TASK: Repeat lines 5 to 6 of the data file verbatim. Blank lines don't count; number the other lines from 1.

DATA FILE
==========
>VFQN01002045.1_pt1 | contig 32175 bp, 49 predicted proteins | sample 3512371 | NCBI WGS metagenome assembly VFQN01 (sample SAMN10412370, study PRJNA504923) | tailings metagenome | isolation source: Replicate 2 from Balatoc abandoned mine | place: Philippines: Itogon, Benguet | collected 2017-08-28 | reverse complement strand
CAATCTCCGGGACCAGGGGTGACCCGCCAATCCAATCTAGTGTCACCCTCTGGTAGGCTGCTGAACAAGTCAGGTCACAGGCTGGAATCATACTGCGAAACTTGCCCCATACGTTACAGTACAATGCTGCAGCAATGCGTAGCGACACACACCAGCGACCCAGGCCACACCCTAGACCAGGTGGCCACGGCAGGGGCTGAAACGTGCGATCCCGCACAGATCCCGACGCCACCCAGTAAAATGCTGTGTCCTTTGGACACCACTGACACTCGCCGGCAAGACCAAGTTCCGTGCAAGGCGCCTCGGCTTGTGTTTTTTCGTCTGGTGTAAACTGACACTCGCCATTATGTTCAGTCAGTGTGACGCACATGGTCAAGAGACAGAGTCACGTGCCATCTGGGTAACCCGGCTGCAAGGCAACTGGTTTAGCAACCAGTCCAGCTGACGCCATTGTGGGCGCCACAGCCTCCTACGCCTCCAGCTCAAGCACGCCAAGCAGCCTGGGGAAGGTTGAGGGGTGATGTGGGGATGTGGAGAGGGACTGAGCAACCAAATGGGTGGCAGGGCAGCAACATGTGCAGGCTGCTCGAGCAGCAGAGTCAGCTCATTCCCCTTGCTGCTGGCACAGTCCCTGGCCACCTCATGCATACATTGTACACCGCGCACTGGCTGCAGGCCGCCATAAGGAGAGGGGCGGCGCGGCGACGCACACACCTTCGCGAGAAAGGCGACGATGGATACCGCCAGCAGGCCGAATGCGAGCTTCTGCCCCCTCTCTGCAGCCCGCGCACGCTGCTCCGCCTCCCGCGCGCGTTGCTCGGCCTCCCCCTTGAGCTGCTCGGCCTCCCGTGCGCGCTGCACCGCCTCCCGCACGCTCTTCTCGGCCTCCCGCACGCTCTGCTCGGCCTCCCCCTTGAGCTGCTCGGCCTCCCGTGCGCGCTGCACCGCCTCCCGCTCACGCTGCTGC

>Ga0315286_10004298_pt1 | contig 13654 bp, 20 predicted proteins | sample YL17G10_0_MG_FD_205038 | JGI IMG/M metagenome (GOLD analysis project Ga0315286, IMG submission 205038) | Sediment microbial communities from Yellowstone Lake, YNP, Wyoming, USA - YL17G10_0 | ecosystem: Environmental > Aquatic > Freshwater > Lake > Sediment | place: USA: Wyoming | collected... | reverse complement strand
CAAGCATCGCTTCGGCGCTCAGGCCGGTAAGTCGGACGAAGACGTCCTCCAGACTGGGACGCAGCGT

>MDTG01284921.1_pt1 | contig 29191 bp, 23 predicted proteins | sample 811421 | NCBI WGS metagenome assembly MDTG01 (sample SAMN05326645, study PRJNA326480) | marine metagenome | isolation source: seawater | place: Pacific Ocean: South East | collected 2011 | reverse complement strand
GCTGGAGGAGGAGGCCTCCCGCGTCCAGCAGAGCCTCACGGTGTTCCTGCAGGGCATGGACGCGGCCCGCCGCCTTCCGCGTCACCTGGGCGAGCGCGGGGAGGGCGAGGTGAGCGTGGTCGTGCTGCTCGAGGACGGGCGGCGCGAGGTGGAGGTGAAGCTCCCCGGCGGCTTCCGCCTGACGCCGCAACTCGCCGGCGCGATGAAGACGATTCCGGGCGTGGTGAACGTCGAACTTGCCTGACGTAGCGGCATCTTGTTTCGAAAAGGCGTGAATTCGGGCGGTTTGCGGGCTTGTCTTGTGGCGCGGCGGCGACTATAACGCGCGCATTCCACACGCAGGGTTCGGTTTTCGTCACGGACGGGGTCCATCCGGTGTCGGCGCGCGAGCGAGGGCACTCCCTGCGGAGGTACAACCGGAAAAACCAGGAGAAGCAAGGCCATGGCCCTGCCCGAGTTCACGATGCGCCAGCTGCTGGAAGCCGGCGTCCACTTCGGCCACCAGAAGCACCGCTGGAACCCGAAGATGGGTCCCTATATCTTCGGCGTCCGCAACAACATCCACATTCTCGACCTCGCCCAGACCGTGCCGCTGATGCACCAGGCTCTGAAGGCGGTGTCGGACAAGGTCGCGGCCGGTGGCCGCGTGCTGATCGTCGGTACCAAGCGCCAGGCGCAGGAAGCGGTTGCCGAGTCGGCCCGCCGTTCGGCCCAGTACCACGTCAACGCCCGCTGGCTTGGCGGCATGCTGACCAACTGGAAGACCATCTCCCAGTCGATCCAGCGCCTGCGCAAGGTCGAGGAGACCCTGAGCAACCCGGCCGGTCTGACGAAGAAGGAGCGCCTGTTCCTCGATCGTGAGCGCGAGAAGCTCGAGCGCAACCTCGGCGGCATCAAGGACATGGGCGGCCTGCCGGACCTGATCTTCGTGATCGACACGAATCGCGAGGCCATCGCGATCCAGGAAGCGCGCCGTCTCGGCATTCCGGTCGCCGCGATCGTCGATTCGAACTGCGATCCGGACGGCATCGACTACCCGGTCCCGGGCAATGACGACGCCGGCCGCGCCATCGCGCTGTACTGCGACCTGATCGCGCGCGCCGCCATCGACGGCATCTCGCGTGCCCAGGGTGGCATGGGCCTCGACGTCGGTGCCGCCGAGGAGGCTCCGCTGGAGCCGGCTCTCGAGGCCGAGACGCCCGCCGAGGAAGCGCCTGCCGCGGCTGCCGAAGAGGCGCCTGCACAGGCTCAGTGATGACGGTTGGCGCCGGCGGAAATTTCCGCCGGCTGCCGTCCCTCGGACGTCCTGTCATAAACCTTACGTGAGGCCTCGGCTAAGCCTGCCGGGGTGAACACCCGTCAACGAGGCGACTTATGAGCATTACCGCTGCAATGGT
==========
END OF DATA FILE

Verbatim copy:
>MDTG01284921.1_pt1 | contig 29191 bp, 23 predicted proteins | sample 811421 | NCBI WGS metagenome assembly MDTG01 (sample SAMN05326645, study PRJNA326480) | marine metagenome | isolation source: seawater | place: Pacific Ocean: South East | collected 2011 | reverse complement strand
GCTGGAGGAGGAGGCCTCCCGCGTCCAGCAGAGCCTCACGGTGTTCCTGCAGGGCATGGACGCGGCCCGCCGCCTTCCGCGTCACCTGGGCGAGCGCGGGGAGGGCGAGGTGAGCGTGGTCGTGCTGCTCGAGGACGGGCGGCGCGAGGTGGAGGTGAAGCTCCCCGGCGGCTTCCGCCTGACGCCGCAACTCGCCGGCGCGATGAAGACGATTCCGGGCGTGGTGAACGTCGAACTTGCCTGACGTAGCGGCATCTTGTTTCGAAAAGGCGTGAATTCGGGCGGTTTGCGGGCTTGTCTTGTGGCGCGGCGGCGACTATAACGCGCGCATTCCACACGCAGGGTTCGGTTTTCGTCACGGACGGGGTCCATCCGGTGTCGGCGCGCGAGCGAGGGCACTCCCTGCGGAGGTACAACCGGAAAAACCAGGAGAAGCAAGGCCATGGCCCTGCCCGAGTTCACGATGCGCCAGCTGCTGGAAGCCGGCGTCCACTTCGGCCACCAGAAGCACCGCTGGAACCCGAAGATGGGTCCCTATATCTTCGGCGTCCGCAACAACATCCACATTCTCGACCTCGCCCAGACCGTGCCGCTGATGCACCAGGCTCTGAAGGCGGTGTCGGACAAGGTCGCGGCCGGTGGCCGCGTGCTGATCGTCGGTACCAAGCGCCAGGCGCAGGAAGCGGTTGCCGAGTCGGCCCGCCGTTCGGCCCAGTACCACGTCAACGCCCGCTGGCTTGGCGGCATGCTGACCAACTGGAAGACCATCTCCCAGTCGATCCAGCGCCTGCGCAAGGTCGAGGAGACCCTGAGCAACCCGGCCGGTCTGACGAAGAAGGAGCGCCTGTTCCTCGATCGTGAGCGCGAGAAGCTCGAGCGCAACCTCGGCGGCATCAAGGACATGGGCGGCCTGCCGGACCTGATCTTCGTGATCGACACGAATCGCGAGGCCATCGCGATCCAGGAAGCGCGCCGTCTCGGCATTCCGGTCGCCGCGATCGTCGATTCGAACTGCGATCCGGACGGCATCGACTACCCGGTCCCGGGCAATGACGACGCCGGCCGCGCCATCGCGCTGTACTGCGACCTGATCGCGCGCGCCGCCATCGACGGCATCTCGCGTGCCCAGGGTGGCATGGGCCTCGACGTCGGTGCCGCCGAGGAGGCTCCGCTGGAGCCGGCTCTCGAGGCCGAGACGCCCGCCGAGGAAGCGCCTGCCGCGGCTGCCGAAGAGGCGCCTGCACAGGCTCAGTGATGACGGTTGGCGCCGGCGGAAATTTCCGCCGGCTGCCGTCCCTCGGACGTCCTGTCATAAACCTTACGTGAGGCCTCGGCTAAGCCTGCCGGGGTGAACACCCGTCAACGAGGCGACTTATGAGCATTACCGCTGCAATGGT